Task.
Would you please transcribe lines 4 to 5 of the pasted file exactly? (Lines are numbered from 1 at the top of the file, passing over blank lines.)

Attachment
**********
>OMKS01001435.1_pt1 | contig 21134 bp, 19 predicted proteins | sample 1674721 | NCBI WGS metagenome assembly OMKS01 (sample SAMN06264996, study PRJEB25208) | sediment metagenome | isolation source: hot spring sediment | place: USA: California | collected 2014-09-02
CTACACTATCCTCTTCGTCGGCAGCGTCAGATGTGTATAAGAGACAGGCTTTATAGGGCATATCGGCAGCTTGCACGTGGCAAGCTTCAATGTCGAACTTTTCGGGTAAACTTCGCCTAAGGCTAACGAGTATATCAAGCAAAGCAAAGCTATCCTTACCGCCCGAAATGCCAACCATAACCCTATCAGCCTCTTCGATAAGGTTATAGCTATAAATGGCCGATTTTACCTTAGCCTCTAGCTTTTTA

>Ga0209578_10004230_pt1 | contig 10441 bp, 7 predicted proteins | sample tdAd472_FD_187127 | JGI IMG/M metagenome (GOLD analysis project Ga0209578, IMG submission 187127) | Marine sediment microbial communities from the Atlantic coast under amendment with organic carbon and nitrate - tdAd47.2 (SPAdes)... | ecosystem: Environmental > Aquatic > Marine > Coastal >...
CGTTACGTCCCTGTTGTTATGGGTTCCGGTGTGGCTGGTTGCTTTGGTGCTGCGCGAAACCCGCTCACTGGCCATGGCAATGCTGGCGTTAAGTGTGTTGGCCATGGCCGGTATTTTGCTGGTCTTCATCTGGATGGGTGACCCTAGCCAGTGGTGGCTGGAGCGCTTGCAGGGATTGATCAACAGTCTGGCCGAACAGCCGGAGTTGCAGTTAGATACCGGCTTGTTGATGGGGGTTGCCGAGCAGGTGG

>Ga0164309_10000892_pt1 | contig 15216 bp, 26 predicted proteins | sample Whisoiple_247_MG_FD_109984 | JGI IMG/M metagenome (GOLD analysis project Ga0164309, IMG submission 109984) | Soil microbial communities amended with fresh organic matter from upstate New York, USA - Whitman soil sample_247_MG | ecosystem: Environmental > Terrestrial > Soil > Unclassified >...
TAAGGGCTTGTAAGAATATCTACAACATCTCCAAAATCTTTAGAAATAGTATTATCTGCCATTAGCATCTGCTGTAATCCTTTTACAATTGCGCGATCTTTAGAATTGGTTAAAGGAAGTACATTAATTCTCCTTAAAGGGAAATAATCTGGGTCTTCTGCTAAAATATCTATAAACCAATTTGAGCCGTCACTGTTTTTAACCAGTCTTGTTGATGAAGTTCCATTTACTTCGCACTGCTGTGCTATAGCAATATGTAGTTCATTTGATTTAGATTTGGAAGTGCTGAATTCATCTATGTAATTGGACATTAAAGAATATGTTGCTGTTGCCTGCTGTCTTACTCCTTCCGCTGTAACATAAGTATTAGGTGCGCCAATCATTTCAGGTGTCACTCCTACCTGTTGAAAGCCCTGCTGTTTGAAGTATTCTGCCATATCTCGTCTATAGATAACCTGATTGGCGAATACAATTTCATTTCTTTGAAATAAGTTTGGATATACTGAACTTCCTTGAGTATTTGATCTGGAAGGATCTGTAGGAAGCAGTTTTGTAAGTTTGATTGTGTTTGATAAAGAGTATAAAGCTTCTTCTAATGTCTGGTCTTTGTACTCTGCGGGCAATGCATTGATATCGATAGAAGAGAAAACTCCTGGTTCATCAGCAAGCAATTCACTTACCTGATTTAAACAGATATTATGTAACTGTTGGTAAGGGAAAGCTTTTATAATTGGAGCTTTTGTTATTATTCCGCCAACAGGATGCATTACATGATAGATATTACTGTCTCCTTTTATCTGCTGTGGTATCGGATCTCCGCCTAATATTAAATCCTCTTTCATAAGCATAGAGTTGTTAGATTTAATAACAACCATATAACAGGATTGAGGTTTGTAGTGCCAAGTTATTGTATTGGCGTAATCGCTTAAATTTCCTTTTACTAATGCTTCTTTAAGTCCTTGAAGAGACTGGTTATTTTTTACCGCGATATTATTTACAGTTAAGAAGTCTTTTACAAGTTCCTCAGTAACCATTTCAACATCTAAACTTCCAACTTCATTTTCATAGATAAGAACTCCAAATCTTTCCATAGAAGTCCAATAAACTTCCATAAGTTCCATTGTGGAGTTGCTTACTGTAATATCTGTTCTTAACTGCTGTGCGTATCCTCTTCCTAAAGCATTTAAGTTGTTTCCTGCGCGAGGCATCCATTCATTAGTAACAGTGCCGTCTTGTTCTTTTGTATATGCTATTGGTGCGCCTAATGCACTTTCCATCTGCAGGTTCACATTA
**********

CGTTACGTCCCTGTTGTTATGGGTTCCGGTGTGGCTGGTTGCTTTGGTGCTGCGCGAAACCCGCTCACTGGCCATGGCAATGCTGGCGTTAAGTGTGTTGGCCATGGCCGGTATTTTGCTGGTCTTCATCTGGATGGGTGACCCTAGCCAGTGGTGGCTGGAGCGCTTGCAGGGATTGATCAACAGTCTGGCCGAACAGCCGGAGTTGCAGTTAGATACCGGCTTGTTGATGGGGGTTGCCGAGCAGGTGG

>Ga0164309_10000892_pt1 | contig 15216 bp, 26 predicted proteins | sample Whisoiple_247_MG_FD_109984 | JGI IMG/M metagenome (GOLD analysis project Ga0164309, IMG submission 109984) | Soil microbial communities amended with fresh organic matter from upstate New York, USA - Whitman soil sample_247_MG | ecosystem: Environmental > Terrestrial > Soil > Unclassified >...